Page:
Brook-Shepherd, (Frederick) Gordon 1918-2004 (Gordon Shepherd)
BROOK-SHEPHERD, (Frederick) Gordon 1918-2004
See index for CA sketch: Born March 24, 1918, in England; died January 24, 2004. Journalist, editor, and author. Brook-Shepherd was well known for his reportage of events behind and near the Iron Curtain, as well as his books about the Habsburg family of Austria. After studying history at Peterhouse, Cambridge, he passed the civil service exam not long before the beginning of World War II. With a working knowledge of German and French, he was recruited into British Intelligence, where he was a liaison between the British government and resistance movements in Europe, becoming a lieutenant colonel. After the war, he was hired by the London Daily Telegraph as a foreign correspondent, despite his lack of journalism experience. His knowledge of European politics was more than enough to compensate, however, and Brook-Shepherd found himself on the forefront of reporting such events as the Communist overthrow of Czechoslovakia and the 1956 Hungarian Uprising, as well as events in other areas of the world, such as the Suez Canal crisis. Moving on to the Sunday Telegraph in 1960, Brook-Shepherd became the newspaper's diplomatic editor, then assistant editor in 1965, and finally deputy editor in 1975. The reporter and editor also developed a successful career as an author, writing biographies, histories, and books on political events. Among these are The Austrian Odyssey (1957), The Anschluss (1963), November 1918 (1981), and Iron Maze: The Western Secret Services and the Bolsheviks (1998). A personal friend of the Archduke Otto, son of Emperor Karl of Austria, Gordon-Shepherd penned several well-received biographies about the Habsburgs, including The Last Habsburg (1968) and The Last Empress: The Life and Times of Zita of Austria-Hungary, 1892-1989 (1991). His writings about Austria earned him praise in that country as well, and in 1979 he received its Officer's Cross of the Grand Decoration of Honour. His own country appointed him a Commander of the British Empire in 1987.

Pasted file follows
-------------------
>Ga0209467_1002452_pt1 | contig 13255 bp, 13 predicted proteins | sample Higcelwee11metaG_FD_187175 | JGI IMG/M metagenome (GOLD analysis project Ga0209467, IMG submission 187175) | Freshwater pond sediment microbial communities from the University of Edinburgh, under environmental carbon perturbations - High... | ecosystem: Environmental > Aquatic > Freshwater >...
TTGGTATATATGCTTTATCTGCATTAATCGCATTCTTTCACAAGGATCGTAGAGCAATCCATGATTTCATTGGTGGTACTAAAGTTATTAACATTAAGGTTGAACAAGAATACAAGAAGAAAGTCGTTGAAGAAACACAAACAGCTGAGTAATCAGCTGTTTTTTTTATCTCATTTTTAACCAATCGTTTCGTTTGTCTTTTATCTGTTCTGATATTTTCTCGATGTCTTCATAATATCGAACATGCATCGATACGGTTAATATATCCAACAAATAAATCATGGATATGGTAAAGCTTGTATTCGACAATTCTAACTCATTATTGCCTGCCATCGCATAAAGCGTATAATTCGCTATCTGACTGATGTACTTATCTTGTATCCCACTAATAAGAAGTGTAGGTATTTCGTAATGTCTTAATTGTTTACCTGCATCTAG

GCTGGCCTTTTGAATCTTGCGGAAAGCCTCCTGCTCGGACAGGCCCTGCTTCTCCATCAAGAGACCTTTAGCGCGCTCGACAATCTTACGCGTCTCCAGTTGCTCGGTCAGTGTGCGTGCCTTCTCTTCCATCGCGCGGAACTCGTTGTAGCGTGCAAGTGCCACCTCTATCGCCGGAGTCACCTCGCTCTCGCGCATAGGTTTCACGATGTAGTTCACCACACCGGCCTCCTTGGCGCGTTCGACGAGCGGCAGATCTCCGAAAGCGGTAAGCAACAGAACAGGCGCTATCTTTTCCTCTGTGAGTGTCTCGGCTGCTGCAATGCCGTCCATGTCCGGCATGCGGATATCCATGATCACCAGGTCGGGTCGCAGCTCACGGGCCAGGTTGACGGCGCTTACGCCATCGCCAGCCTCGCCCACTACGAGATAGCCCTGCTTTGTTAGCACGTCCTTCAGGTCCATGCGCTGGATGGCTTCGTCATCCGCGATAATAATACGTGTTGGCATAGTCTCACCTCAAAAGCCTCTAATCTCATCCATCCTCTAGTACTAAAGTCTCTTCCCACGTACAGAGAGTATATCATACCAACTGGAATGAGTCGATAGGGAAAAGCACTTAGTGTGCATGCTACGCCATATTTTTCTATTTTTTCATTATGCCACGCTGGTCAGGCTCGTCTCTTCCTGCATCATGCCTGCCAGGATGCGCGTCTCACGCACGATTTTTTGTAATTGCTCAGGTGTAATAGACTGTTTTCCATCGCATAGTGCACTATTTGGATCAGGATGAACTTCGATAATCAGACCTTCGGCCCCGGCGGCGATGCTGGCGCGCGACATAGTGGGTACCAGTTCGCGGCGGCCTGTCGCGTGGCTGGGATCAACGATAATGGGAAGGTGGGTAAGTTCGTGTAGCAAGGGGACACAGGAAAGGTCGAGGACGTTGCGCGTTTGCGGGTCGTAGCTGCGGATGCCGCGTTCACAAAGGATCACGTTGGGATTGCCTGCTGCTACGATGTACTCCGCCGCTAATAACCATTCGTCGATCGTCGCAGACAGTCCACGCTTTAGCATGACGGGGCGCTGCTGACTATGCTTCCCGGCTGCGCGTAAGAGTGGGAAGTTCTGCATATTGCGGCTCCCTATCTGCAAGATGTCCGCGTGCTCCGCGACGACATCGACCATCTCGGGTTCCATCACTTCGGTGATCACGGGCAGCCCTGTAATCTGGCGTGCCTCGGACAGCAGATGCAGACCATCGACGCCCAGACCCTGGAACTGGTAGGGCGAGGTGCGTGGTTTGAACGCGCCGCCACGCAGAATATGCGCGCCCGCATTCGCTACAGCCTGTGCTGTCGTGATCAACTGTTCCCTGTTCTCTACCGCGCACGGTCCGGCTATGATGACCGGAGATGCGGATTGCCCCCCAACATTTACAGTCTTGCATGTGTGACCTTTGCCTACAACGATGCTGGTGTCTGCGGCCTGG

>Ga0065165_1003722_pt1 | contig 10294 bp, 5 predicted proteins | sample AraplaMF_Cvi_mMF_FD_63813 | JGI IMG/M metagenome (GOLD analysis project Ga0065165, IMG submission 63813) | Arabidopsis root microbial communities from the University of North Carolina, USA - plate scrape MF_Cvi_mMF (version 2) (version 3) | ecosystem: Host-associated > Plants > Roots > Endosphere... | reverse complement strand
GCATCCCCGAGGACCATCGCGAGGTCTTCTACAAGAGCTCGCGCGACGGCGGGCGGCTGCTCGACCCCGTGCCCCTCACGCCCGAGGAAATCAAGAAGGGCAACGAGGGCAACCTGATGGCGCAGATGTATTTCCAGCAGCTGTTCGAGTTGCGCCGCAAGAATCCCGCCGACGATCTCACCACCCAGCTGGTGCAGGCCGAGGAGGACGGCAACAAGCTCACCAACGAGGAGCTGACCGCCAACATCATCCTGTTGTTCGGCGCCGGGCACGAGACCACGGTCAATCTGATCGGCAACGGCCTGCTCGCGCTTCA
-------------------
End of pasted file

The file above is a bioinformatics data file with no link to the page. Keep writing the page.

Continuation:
OBITUARIES AND OTHER SOURCES:
Daily Telegraph (London, England), January 30, 2004.
Times (London, England), February 20, 2004.